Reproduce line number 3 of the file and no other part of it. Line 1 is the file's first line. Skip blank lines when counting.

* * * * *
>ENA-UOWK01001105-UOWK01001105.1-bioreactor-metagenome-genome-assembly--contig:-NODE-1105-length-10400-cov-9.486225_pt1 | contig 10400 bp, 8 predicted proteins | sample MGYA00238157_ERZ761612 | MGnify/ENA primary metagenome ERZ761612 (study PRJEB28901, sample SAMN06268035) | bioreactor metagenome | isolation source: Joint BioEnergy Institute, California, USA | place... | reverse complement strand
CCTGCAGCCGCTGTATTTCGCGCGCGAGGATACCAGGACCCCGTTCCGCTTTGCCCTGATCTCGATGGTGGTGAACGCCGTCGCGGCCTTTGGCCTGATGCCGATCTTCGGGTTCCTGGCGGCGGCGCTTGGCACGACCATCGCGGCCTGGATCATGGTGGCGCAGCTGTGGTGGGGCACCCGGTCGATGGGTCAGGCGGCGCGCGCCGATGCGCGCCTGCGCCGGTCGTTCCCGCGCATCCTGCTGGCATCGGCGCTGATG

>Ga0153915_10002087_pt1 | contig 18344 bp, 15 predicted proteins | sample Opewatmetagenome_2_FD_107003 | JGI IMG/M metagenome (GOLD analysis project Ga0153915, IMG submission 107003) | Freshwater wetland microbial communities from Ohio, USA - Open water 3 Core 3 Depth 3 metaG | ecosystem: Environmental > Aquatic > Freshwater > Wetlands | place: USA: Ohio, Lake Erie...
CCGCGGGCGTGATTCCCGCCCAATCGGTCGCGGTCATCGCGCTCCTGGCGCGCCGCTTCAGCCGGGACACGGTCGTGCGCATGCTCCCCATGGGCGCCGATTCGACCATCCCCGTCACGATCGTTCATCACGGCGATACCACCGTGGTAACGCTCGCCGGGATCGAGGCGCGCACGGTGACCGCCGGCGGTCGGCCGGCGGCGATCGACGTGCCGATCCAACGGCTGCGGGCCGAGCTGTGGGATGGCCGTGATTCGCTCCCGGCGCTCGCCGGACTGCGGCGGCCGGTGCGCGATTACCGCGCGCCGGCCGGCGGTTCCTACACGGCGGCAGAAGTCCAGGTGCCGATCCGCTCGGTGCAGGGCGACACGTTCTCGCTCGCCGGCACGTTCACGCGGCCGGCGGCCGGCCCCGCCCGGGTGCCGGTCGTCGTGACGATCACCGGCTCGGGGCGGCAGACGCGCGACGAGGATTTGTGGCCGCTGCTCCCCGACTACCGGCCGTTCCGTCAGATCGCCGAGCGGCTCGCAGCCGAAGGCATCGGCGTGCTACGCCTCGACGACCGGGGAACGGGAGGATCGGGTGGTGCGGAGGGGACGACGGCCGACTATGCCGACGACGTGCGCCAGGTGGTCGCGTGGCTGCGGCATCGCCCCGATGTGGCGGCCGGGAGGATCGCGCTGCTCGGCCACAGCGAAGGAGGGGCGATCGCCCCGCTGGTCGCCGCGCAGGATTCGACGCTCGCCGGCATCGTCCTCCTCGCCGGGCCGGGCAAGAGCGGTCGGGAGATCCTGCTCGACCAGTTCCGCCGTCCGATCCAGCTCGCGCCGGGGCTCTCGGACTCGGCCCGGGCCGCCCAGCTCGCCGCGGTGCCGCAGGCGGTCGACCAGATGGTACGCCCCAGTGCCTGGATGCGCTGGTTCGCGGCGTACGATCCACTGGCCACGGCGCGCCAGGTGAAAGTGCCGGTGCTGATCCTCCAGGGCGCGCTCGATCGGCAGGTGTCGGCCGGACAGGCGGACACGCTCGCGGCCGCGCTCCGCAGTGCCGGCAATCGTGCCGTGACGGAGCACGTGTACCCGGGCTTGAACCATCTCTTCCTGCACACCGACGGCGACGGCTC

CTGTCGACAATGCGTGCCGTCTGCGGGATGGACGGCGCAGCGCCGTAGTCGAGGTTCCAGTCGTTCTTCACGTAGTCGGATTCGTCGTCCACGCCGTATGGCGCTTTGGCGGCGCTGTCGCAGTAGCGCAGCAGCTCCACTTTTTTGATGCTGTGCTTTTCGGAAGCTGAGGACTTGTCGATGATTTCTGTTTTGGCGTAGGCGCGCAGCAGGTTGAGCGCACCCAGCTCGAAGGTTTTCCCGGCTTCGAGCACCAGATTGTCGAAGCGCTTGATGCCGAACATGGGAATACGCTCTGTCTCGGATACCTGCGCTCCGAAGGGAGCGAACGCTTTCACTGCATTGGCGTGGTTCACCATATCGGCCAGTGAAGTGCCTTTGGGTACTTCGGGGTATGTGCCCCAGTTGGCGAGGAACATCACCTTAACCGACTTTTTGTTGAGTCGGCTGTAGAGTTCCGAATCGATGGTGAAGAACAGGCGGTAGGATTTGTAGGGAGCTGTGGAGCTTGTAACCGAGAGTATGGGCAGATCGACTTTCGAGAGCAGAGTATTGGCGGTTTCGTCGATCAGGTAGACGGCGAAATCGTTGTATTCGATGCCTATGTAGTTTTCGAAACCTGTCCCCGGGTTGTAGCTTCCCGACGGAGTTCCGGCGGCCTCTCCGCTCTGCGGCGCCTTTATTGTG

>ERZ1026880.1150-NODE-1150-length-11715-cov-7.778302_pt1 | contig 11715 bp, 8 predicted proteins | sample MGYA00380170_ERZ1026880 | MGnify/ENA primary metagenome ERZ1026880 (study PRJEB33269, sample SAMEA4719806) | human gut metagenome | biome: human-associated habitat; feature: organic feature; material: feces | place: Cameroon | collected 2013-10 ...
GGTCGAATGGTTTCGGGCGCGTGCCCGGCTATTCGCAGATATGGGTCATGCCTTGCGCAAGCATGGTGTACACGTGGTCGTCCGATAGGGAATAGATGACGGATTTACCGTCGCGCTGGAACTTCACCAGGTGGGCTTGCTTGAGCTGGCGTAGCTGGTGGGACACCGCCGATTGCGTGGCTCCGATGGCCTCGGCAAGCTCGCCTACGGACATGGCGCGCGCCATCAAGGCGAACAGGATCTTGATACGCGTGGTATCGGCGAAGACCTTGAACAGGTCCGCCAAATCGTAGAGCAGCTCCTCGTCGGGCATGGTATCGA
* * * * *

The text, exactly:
>Ga0153915_10002087_pt1 | contig 18344 bp, 15 predicted proteins | sample Opewatmetagenome_2_FD_107003 | JGI IMG/M metagenome (GOLD analysis project Ga0153915, IMG submission 107003) | Freshwater wetland microbial communities from Ohio, USA - Open water 3 Core 3 Depth 3 metaG | ecosystem: Environmental > Aquatic > Freshwater > Wetlands | place: USA: Ohio, Lake Erie...